It is ironic that we had LinkedIn's (LNKD) earnings last night just ahead of the frenzy that will be Groupon (GRPN) today. LinkedIn set the model on how to float a TINY amount of your shares in the IPO therefore causing a manipulation of the supply / demand dynamic. Anyone who took Econ 101 knows price is based on supply v demand - and if you supply the marketplace with a tiny amount of shares, the price will be artificially high. Groupon is following that tact with LESS than 5% of its shares to be available for trading....
Anyhow, not 6 months after IPO LinkedIn is already coming back to the marketplace with a NEW share offering - a bit humorous if you ask me. Maybe if they had actually sold more shares in the IPO they wouldn't need to be raising new money!! But with the above mentioned plot and massive valuation of >$8B, $100M (with potential of up to $500M) is a mere pittance I suppose.
As for earnings, LinkedIn fell back into the red after last month's positive earnings. And if you exclude those nasty one time items (that happen each quarter but for some reason Wall Street tells us should be ignored as they are one time in nature) the company earned 6 cents. Like many companies of this ilk it is spending for revenue growth with the idea that profits come later. Revenue growth was very good but even if you annualize the $139M, to $556M - the price sales ratio is 15. (I won't even bother with the traditional trailing price to sales ratio) Extreme - but it all goes back to that tiny float.
- Professional networking company LinkedIn posted quarterly results that beat estimates and raised its full-year outlook, but margin expectations and plans for a share offer drew scrutiny from investors.
- LinkedIn, which went public in May, said on Thursday that it expects to report adjusted earnings before interest, tax, depreciation and amortization (EBITDA) for the year of $83 million to $85 million on revenue of $508 million to $512 million. It had previously targeted a full-year adjusted EBITDA profit of $65 million to $70 million and revenue of $475 million to 485 million.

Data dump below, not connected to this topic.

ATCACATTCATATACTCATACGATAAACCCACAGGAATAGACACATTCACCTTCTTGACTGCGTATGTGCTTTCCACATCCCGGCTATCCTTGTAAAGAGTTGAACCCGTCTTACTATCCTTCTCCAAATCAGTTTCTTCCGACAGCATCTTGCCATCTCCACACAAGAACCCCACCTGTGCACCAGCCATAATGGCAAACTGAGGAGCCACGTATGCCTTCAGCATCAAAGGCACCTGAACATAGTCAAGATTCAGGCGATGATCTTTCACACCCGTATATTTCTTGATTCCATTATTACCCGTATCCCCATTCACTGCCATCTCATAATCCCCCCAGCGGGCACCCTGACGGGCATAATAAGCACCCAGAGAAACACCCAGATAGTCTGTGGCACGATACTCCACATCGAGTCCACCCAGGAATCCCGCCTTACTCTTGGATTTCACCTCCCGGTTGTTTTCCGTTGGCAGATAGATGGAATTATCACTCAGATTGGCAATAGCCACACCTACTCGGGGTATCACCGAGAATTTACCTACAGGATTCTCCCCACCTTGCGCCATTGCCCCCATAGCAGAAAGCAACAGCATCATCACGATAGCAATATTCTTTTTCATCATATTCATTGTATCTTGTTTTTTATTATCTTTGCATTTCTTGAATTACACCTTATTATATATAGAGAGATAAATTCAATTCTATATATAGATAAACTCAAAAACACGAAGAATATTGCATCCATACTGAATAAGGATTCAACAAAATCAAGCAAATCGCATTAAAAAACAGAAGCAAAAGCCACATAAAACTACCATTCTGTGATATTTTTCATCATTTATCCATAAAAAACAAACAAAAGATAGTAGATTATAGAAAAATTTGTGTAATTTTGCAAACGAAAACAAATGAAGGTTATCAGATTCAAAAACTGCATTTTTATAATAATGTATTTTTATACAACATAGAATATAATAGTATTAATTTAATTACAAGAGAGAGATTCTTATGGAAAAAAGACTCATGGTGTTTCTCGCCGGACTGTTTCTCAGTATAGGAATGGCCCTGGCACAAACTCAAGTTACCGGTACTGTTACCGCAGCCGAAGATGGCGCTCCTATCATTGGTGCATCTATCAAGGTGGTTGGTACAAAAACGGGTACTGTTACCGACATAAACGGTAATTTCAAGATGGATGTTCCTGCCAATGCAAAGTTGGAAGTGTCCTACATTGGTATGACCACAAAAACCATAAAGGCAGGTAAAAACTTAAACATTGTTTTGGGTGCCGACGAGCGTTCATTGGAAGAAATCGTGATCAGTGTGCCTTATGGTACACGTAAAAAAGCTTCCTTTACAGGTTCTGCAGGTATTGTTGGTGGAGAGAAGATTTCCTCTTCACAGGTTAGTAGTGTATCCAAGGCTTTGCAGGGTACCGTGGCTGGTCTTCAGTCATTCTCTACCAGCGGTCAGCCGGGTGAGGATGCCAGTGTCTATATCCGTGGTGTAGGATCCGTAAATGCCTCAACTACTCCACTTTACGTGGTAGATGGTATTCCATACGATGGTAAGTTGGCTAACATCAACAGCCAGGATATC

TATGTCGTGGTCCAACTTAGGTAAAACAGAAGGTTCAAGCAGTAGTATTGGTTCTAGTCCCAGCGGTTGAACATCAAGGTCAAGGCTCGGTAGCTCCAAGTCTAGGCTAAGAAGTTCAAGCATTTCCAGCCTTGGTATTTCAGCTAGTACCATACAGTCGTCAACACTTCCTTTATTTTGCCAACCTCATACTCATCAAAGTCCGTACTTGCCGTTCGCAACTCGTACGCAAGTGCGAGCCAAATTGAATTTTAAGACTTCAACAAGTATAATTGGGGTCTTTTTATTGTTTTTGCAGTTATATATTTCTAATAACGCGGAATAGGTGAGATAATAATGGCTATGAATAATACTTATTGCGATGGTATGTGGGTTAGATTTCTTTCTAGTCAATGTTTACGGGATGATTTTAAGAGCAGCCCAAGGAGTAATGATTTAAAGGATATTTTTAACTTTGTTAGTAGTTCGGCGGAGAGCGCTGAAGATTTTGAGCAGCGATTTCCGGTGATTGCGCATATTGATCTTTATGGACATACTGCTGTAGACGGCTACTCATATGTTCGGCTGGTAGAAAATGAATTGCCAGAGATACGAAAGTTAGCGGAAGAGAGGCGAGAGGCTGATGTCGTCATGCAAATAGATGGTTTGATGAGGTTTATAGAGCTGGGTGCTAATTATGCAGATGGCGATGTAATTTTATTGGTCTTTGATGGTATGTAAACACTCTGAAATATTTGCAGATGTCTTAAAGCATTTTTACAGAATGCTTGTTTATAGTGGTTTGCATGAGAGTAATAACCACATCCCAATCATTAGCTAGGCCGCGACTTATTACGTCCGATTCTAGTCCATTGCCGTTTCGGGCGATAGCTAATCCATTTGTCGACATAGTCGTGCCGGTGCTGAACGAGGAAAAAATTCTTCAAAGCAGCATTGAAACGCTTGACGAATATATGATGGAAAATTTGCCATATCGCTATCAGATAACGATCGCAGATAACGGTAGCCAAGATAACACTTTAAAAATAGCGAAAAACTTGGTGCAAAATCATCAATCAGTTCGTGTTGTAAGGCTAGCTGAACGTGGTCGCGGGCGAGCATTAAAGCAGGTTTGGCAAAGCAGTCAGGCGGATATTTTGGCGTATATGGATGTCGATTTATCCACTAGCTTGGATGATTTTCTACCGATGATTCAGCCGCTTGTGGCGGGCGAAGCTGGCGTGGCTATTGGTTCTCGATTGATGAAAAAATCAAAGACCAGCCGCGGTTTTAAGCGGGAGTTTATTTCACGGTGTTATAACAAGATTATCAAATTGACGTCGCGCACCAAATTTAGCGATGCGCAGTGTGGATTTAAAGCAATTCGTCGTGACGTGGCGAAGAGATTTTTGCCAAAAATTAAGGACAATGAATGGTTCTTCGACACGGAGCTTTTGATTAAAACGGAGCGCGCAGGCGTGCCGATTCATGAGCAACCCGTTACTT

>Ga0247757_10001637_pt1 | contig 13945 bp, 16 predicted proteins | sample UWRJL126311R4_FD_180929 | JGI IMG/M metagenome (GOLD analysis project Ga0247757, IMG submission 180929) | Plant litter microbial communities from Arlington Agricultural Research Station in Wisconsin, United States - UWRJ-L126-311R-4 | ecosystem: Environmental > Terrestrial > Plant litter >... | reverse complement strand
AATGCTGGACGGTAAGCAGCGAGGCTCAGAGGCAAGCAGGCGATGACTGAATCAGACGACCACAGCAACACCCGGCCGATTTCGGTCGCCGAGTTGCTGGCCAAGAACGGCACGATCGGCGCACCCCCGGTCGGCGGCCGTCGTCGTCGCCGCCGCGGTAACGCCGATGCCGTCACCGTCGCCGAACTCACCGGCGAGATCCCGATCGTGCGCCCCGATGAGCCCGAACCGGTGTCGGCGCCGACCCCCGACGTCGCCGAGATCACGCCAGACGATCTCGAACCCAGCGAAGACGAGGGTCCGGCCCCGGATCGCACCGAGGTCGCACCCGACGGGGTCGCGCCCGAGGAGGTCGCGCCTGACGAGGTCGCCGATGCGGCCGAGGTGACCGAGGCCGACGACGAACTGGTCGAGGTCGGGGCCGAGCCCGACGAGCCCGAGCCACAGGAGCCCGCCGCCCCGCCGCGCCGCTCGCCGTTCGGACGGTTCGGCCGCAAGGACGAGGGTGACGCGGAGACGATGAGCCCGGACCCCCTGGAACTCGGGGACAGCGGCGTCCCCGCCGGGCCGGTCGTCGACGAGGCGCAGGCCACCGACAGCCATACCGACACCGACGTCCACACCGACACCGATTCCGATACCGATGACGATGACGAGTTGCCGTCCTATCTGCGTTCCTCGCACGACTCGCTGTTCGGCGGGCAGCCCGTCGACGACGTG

- The company, started in the living room of ex-PayPal executive Reid Hoffman in 2002 and launched in May 2003, also gave an outlook for the current quarter, which some analysts said was too cautious. The results were good, other than fourth quarter EBITDA guidance seeming a little conservative, Ken Sana of Evercore said.
- Stock trading where it is, it has to be a perfect quarter, Herman Leung of Susquehanna Financial Group said, adding that company margin expectations of 12.8 percent on average were somewhat below estimates of 13.4 percent.
- In addition, a proposal to sell up to $500 million in stock raised concerns that it would dilute company shares. LinkedIn said it wanted to raise capital for the company but also facilitate an orderly distribution of shares. A 180-day lock-up period -- agreed to after its listing in May -- prohibits employees and others from selling their stock. Come Nov. 21 the restrictions will be lifted, potentially resulting in a massive sell-off.
- LinkedIn's third-quarter revenue rose 126 percent to $139.5 million, above Wall Street expectations of $127.6 million, according to Thomson Reuters I/B/E/S. Net loss was $1.6 million, or $0.02 per share, compared with a profit of $4.0 million a year earlier. Wall Street had expected a loss of $0.04.
- LinkedIn added 15.4 million more accounts in the quarter to end September with 131.2 million members.
- LinkedIn added 282 employees during the quarter to end September with nearly 1,800.
- The Mountain View, California-based company makes money by selling premium subscriptions to its members and by helping companies with hiring and marketing.